Way back in 2010 I wrote up a little buyers guide to an affordable Hi-Fi system . Some of what I wrote still stands but I think now is a good time to revisit this topic and come up with something for 2017.
Your audio system will need the following things at minimum:
– A source. In this guide I will focus on a turntable; digital sources I plan to cover another time.
– An amplifier. This is the spine of your system. We could go in to a rabbit hole of preamplifiers & power amps but for now all you will need is an integrated amp that combines both of these in to single box.
– Speakers. I believe that the speakers have the most immediate and noticeable affect on the sound, but are also the choice most subject to personal taste.
You will also need speaker wire and interconnects, but these are the least important purchase and I will cover them near the end.
For playing vinyl records, I recommend that you go with the Pro-Ject Debut Carbon DC , which comes in at just under $390. This is the successor to the Pro-Ject Debut II that I bought back in 2005 and are still using to this day. Both Amazon purchasers and professional reviewers give it high marks. For me, the draw is that it already comes with a Ortofon 2M Red cartridge pre-installed (for the uninitiated, the cartridge holds the stylus, the bit that reads the records grooves) and is further upgradable to a wide variety of cartridges should yours wear out or you want an improved sound.
In my last review, I specifically recommended an integrated amplifier that has a built-in “phono stage”, that is, a circuit that boosts the relatively weak signal from a turntable up to something the rest of the amplifier can handle. Remarkably few amplifiers at the lower end of the price scale offer this option, so as before, I will again recommend the Cambridge Audio Topaz AM10 to build your system on. In addition to the phono stage, it has 4 other inputs on the rear to connect your TV, an old tape deck, or a CD player. There is also a 3.5MM jack on the front to connect a smartphone or iPod (do people still use these) with a so-called “AUX cord”. Finally, it’s capped off with a headphone jack so you can listen to shameful 90s radio-friendly alt rock and keep it a secret. The Topaz AM10 comes in at $299.
We still have nearly $700 to work with on speakers, and this is a place we definitely don’t want to cheap out on. The issue with speakers is that I generally wouldn’t recommend buying them online, instead encouraging you to visit your local hi-fi dealer (they are still around), listen for yourself, and buy them there. But if you are reading this and just want to get listening, there are a couple choices. The Polk Audio TSi200 from my last guide are still a solid option. The KEF Q300B bookshelf speakers are loved by online purchasers and pro reviewers alike. These come in at $399 and are excellent value for the money. To keep the total under $1k, you can go for the Polks ,but if you don’t mind going a bit over then go for the KEFs.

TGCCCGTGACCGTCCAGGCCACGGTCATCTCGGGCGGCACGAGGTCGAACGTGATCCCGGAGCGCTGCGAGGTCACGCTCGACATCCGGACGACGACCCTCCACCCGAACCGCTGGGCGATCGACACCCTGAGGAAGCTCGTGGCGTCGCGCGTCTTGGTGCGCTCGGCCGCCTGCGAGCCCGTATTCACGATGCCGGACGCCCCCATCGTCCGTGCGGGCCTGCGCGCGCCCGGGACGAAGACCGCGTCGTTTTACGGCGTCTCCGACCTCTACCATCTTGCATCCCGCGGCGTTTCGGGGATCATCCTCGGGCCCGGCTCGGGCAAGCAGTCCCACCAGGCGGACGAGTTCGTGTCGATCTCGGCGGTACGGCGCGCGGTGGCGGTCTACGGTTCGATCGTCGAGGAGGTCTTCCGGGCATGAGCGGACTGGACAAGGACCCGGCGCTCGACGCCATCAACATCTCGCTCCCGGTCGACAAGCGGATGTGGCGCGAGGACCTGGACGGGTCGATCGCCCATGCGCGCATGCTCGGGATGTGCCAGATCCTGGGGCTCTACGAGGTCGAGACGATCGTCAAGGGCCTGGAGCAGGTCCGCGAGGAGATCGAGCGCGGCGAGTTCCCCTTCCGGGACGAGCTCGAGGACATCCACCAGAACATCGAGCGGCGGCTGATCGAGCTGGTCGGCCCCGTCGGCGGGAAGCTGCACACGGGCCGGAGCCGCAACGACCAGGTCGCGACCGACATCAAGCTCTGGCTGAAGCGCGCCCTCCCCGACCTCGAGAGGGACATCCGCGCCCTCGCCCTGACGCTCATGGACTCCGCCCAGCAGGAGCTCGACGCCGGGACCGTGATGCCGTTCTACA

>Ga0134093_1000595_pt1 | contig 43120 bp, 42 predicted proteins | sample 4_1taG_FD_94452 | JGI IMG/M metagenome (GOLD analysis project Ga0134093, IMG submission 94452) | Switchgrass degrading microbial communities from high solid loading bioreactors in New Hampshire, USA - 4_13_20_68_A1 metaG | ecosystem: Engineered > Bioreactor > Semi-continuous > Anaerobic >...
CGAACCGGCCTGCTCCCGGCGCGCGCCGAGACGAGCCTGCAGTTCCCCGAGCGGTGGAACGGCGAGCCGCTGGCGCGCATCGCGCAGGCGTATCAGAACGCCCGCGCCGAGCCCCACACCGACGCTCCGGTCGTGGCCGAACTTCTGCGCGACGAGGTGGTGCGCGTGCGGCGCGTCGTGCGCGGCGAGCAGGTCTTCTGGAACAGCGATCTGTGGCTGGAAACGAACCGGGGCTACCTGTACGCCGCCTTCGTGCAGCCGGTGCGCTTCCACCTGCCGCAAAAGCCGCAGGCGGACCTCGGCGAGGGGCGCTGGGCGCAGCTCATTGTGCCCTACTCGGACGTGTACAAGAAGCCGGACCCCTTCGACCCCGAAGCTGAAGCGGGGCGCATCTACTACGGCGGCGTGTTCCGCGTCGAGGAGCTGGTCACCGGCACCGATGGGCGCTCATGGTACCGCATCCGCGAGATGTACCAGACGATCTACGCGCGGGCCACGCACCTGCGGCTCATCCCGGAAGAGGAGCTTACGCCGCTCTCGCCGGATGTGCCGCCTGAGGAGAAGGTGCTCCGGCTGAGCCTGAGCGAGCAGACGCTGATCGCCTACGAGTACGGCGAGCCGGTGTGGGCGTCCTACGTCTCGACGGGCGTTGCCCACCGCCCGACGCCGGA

The term “Bookshelf speaker” is a misnomer; any speaker of this size should not be crammed on a shelf and instead should be placed on a pair of decent stands, such as these ones for $40.
Speaker wire and interconnects
As long as you aren’t using the cheapest, pack-in connections available, cables don’t really matter. There is an entire industry of high-end speaker wire and interconnects which only exists to defraud the ultra rich and ultra deluded. Fifty feet of speaker wire for $8.49 will more than suffice . As for interconnects (RCA cables), these will do just fine.
-A digital stylus force gauge is handy for re-calibrating the amount of pressure that the stylus applies to your precious records. It is best to set this to whatever the stylus manufacturer recommends; both settings that are too light or too heavy can damage the vinyl and/or disrupt the sound. I use this one and is a bargain at $13 .
– Record cleaner: I’ve had bad luck with wet cleaners that use fluids, for that sort of deep cleaning you really need a dedicated machine which generally costs over 500 bucks. Instead, I now use the In The Groove record roller , which is a simple, sticky roller that picks up all the dust and hair easily. Just give it a pass over your record right before play.
Right below my target goal! Of course, this doesn’t include shipping & taxes, but this should give you an idea of what to spend when you are building out your first hi-fi system. This setup will give you listening enjoyment right out the box and give you room to expand and upgrade.
Think I’m crazy? You can do better with a $1000 budget? I would like to see other takes on a budget setup, so I challenge you to put a list together and leave it in the comments.